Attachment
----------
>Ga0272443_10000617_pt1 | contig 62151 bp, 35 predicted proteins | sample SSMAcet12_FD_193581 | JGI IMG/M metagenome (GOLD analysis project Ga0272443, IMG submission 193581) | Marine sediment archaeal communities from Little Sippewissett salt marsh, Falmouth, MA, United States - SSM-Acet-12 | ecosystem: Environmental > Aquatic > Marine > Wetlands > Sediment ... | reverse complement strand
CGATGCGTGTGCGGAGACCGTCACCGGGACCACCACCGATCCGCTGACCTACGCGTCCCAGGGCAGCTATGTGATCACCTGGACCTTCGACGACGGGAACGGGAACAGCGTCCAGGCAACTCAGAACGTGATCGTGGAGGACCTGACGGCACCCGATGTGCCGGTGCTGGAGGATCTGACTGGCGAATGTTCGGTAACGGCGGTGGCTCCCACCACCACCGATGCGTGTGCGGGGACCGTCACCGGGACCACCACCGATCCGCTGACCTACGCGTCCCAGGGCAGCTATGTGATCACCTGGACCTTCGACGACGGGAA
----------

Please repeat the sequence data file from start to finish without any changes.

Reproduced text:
>Ga0272443_10000617_pt1 | contig 62151 bp, 35 predicted proteins | sample SSMAcet12_FD_193581 | JGI IMG/M metagenome (GOLD analysis project Ga0272443, IMG submission 193581) | Marine sediment archaeal communities from Little Sippewissett salt marsh, Falmouth, MA, United States - SSM-Acet-12 | ecosystem: Environmental > Aquatic > Marine > Wetlands > Sediment ... | reverse complement strand
CGATGCGTGTGCGGAGACCGTCACCGGGACCACCACCGATCCGCTGACCTACGCGTCCCAGGGCAGCTATGTGATCACCTGGACCTTCGACGACGGGAACGGGAACAGCGTCCAGGCAACTCAGAACGTGATCGTGGAGGACCTGACGGCACCCGATGTGCCGGTGCTGGAGGATCTGACTGGCGAATGTTCGGTAACGGCGGTGGCTCCCACCACCACCGATGCGTGTGCGGGGACCGTCACCGGGACCACCACCGATCCGCTGACCTACGCGTCCCAGGGCAGCTATGTGATCACCTGGACCTTCGACGACGGGAA